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Old 08-28-2008, 07:01 AM   #111
Adam Head
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Re: Certs-Cash Cow and Over Hyped.

Quote:
Originally Posted by Tobias W. Neal View Post
Damon sorry if I made you sick...what?

John and Jason...great responses and long enough to make my head hurt hahaha but good none the less.

I don't know how to extract different responses since I am in general computer illiterate. So, let me give you my point...

My business is small but has grown not through the main site...out of my 50 folks, three have come from the main site and everyone else through word of mouth. Most here have not heard of CrossFit unless they come from the military. This will change but many affiliates build there business one person at a time by walking and talking the kool-aid.

My mom once said that I was created to be the rock that drops in the pond...I was created to cause ripples...to help facilitate change...sometimes it causes a ripple that folks can discuss, rant, and learn and sometimes it comes back and slaps the sh** out of me. In essence I am a voice for those that complain to me and don't want to say anything...sometimes it is fun, other times I get beat up

If you compare us to franchises that the initial investment is $40,000 plus and a monthly payment to the motherships coiffers then we are way above the curb with the $1000.00 investment and $500.00 to $1000.00 a year. So, from a business sense I am happy but I am also a voice for those that are not.

As far as the quality of the Cert...if you breathe, pay $1000.00, and show up you are now certified to coach? Now, CrossFit has grown leaps and bounds and HQ is struggling to keep it from getting watered down but it is happening...now without going globogym here ACSM, and NSCA, have certs and to some degree standards...the study at home bs kind and the one that requires a degree...in between CrossFit needs to put into place some sort of standard for its coaches if we are hoping to truly represent what we all think CrossFit is.

I had someone visit from a different CrossFit and we chatted...they don't really teach the lifts and mainly do Chippers...is that Crossfit? My point is I do not know the quality of the coaches these folks came from because I don't know how far that Coach went to learn beyond the cert...thoughts?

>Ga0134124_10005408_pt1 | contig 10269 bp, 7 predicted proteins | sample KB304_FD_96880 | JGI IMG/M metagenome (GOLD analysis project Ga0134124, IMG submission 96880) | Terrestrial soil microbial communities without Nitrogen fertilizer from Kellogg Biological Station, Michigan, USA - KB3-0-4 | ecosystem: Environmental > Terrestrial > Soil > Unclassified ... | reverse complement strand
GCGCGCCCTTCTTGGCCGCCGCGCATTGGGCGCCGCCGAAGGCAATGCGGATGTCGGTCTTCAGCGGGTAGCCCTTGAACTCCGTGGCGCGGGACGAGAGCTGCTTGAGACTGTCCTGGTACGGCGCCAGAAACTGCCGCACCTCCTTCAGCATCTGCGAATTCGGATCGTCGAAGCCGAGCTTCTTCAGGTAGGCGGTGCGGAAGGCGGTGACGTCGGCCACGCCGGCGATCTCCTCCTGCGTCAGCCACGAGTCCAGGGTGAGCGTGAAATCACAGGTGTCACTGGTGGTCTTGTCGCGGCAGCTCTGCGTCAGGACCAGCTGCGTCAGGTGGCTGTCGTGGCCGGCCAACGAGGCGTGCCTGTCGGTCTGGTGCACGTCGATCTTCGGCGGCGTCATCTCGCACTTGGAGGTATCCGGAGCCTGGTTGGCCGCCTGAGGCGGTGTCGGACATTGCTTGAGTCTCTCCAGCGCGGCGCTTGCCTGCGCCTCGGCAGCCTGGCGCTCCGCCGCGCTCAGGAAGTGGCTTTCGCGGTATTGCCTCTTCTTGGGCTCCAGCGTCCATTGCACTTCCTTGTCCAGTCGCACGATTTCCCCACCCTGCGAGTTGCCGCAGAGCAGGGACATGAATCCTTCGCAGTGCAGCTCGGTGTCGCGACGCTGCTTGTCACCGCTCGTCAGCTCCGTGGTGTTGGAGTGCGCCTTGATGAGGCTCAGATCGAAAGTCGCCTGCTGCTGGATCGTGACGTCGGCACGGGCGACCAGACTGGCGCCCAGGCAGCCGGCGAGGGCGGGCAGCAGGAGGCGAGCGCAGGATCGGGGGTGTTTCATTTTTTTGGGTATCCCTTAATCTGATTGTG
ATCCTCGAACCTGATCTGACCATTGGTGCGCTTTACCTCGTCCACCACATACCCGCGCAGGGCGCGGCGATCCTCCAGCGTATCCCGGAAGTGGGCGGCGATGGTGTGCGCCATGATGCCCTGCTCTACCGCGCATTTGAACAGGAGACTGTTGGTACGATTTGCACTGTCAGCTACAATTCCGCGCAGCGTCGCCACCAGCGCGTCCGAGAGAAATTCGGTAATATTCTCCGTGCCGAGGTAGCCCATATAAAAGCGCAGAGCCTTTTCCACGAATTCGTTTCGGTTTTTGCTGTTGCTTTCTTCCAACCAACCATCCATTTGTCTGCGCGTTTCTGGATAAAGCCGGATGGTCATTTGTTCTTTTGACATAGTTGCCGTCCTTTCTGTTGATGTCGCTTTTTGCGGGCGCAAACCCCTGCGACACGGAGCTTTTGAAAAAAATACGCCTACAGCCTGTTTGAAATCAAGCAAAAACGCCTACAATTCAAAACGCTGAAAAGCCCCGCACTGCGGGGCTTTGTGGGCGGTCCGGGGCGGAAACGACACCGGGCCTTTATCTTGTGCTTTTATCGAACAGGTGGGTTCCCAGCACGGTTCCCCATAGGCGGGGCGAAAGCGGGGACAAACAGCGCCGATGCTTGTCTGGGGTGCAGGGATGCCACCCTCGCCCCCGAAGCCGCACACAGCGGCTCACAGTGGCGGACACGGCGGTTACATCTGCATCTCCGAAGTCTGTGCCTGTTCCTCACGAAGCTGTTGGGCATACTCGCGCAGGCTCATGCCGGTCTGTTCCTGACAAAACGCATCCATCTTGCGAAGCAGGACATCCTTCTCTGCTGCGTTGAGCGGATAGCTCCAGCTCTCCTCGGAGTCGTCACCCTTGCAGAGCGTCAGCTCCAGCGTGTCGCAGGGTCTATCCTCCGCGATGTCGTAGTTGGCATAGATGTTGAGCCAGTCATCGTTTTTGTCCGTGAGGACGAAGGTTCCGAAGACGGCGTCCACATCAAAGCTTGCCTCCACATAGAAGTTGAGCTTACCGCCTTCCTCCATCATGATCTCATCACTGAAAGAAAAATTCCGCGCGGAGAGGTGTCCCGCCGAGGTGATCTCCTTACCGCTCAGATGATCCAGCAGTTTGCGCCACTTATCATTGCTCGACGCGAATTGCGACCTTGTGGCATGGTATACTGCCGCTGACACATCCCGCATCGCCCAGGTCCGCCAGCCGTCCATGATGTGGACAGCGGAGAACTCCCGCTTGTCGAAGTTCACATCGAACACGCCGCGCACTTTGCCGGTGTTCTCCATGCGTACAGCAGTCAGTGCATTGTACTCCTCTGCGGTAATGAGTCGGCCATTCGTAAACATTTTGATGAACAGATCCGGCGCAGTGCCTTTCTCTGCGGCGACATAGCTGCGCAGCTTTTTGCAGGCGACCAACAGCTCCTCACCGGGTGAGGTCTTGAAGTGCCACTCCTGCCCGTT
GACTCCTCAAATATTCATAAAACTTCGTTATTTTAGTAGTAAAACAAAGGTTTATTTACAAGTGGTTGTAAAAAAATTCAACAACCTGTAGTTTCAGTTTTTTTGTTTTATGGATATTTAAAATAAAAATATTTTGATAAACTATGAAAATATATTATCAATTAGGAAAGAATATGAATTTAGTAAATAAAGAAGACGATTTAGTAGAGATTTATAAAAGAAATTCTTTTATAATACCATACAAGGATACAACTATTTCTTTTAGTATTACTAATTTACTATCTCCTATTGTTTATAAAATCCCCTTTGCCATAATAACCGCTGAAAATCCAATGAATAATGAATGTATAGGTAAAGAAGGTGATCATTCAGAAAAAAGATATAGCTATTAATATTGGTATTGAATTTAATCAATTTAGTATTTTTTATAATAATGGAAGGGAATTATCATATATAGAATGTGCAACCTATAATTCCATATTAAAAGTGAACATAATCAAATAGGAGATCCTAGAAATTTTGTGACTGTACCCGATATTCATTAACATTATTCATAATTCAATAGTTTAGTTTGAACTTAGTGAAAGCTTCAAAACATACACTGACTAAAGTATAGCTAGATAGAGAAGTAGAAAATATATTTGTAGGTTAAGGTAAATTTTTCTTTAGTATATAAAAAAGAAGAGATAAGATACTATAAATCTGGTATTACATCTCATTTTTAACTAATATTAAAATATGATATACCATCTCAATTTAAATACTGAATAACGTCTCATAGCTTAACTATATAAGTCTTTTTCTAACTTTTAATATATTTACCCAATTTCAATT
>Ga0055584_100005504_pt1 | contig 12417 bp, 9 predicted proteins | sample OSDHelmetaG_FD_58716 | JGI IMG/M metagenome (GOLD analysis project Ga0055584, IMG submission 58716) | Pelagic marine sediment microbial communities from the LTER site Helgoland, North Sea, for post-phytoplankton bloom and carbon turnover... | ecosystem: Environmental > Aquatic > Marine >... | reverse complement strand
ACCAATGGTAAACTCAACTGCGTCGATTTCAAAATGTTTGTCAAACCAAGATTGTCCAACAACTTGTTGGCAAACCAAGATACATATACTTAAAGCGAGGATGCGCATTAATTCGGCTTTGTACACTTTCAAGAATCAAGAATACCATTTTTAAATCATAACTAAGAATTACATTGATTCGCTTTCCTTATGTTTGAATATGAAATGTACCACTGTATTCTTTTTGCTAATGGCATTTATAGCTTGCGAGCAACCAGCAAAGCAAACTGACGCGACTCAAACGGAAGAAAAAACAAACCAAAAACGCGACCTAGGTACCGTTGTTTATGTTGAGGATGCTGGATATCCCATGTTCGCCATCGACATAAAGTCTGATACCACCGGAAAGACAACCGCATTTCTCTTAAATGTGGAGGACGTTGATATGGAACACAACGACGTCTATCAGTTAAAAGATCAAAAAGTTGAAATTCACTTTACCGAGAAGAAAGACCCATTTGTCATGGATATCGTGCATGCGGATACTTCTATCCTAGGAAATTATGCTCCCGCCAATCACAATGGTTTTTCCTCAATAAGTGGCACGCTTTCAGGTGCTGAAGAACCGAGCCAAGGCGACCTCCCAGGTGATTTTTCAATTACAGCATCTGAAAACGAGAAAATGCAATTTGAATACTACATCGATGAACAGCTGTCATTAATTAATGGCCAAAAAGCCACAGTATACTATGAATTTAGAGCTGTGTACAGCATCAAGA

Sorry this isn't more direct but its early and my brain is rambling.

T
Tobias, I agree. I think, if you go back and look, that the certs are gradually moving towards what we want to see. More standards and more accountability. At my level 1, I was rather surprised at the lack of knowledge that the level 2 people were supposed to have in teaching the 9 basic movements. There were good, bad and definitely ugly. When the level 3 coach, (Maj. Andy) has to step in to correct the instruction, something is wrong. This was only a year ago.

Now, to become a level 2, you go to a separate cert, which I hear is pretty demanding and has a very high failure rate. Well, you obviously can't fail unless there is a standard to be met. So this means that someone realized there was a problem, or at least, a better way.

To become a Level 3, you have to be invited. I think this is moving in the right direction, and with time, the level 1 may not even be called a "certification". Who knows?

I am glad though that others out there share the same standards of training. Good on ya' man.
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Old 08-28-2008, 07:19 AM   #112
Monique T. Ames
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Re: Certs-Cash Cow and Over Hyped.

I have to admit that I only read the last page and I agree 100% with Doug C.

A CrossFit Affiliate can be very profitable as long as you treat it as a business. It's not just about being a great trainer and loving what you do. You have to be a salesperson (think consultative sales, not car sales); you have to market (think strategic alliances, not flyers or door-to-door); you need professional systems in place to ensure consistency (of training, handling phone calls/walk-ins, trackng clients, training trainers...etc); you have to be a great manager; and you have to have entrepreneurial vision in order to grow it. On top of all that, you must ensure high quality training of course.

If you're not doing all that (I think impossible) or bringing in 1 or 2 others to fill in the gaps, then I think you would be hard pressed to be very successful unless you're just lucky (but that will run out).

It's easy to manage and train in a gym with 25 clients. It's not so easy when you hit 50. And it is critical to be on point when you want to go to 100+.
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Old 08-31-2008, 04:28 PM   #113
Jim Denofa
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Re: Certs-Cash Cow and Over Hyped.

have not read all of the posts in this thread so I don't know if this has been mentioned. Coach has said on numerous occasions, the certs exist because people want them to. At the cert I went to he showed up on the last day and told us all that everything we learned this weekend we could have learned for free on the site. I knew that, and everyone else in the room knew that as well. I personally wanted to get certified for the experience not for the instruction. I also plan to affiliate one of these days. we all know what happens at certs, and we all know how rushed it would have to be to cram all that info into one weekend. well we should anyway.